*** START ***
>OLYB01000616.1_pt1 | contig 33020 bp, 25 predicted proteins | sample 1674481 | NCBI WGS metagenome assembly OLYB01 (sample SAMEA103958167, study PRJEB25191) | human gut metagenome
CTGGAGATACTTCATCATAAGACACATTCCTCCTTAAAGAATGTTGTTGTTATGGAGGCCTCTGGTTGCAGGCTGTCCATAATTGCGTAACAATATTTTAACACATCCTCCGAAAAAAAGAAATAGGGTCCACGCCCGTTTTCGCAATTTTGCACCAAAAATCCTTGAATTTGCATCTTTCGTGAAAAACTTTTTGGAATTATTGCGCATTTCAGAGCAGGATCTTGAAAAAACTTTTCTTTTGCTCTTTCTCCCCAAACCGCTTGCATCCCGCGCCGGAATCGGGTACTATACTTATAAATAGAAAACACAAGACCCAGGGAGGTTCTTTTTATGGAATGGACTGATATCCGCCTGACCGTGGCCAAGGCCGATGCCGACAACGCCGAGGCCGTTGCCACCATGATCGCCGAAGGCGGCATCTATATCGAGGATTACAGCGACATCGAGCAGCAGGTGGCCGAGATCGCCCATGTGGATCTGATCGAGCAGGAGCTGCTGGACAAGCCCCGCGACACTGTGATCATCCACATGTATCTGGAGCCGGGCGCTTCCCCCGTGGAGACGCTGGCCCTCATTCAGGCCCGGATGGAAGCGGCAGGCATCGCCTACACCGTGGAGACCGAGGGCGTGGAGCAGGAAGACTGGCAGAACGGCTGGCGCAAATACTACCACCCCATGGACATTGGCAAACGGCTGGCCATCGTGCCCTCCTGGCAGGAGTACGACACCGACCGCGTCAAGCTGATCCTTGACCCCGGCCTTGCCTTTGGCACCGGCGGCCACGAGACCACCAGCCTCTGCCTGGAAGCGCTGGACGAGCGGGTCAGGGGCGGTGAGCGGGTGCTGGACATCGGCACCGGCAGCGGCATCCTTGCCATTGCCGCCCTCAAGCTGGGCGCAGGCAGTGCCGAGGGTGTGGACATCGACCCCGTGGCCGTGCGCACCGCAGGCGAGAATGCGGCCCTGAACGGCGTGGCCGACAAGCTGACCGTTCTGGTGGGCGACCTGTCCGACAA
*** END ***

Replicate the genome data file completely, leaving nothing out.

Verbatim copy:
>OLYB01000616.1_pt1 | contig 33020 bp, 25 predicted proteins | sample 1674481 | NCBI WGS metagenome assembly OLYB01 (sample SAMEA103958167, study PRJEB25191) | human gut metagenome
CTGGAGATACTTCATCATAAGACACATTCCTCCTTAAAGAATGTTGTTGTTATGGAGGCCTCTGGTTGCAGGCTGTCCATAATTGCGTAACAATATTTTAACACATCCTCCGAAAAAAAGAAATAGGGTCCACGCCCGTTTTCGCAATTTTGCACCAAAAATCCTTGAATTTGCATCTTTCGTGAAAAACTTTTTGGAATTATTGCGCATTTCAGAGCAGGATCTTGAAAAAACTTTTCTTTTGCTCTTTCTCCCCAAACCGCTTGCATCCCGCGCCGGAATCGGGTACTATACTTATAAATAGAAAACACAAGACCCAGGGAGGTTCTTTTTATGGAATGGACTGATATCCGCCTGACCGTGGCCAAGGCCGATGCCGACAACGCCGAGGCCGTTGCCACCATGATCGCCGAAGGCGGCATCTATATCGAGGATTACAGCGACATCGAGCAGCAGGTGGCCGAGATCGCCCATGTGGATCTGATCGAGCAGGAGCTGCTGGACAAGCCCCGCGACACTGTGATCATCCACATGTATCTGGAGCCGGGCGCTTCCCCCGTGGAGACGCTGGCCCTCATTCAGGCCCGGATGGAAGCGGCAGGCATCGCCTACACCGTGGAGACCGAGGGCGTGGAGCAGGAAGACTGGCAGAACGGCTGGCGCAAATACTACCACCCCATGGACATTGGCAAACGGCTGGCCATCGTGCCCTCCTGGCAGGAGTACGACACCGACCGCGTCAAGCTGATCCTTGACCCCGGCCTTGCCTTTGGCACCGGCGGCCACGAGACCACCAGCCTCTGCCTGGAAGCGCTGGACGAGCGGGTCAGGGGCGGTGAGCGGGTGCTGGACATCGGCACCGGCAGCGGCATCCTTGCCATTGCCGCCCTCAAGCTGGGCGCAGGCAGTGCCGAGGGTGTGGACATCGACCCCGTGGCCGTGCGCACCGCAGGCGAGAATGCGGCCCTGAACGGCGTGGCCGACAAGCTGACCGTTCTGGTGGGCGACCTGTCCGACAA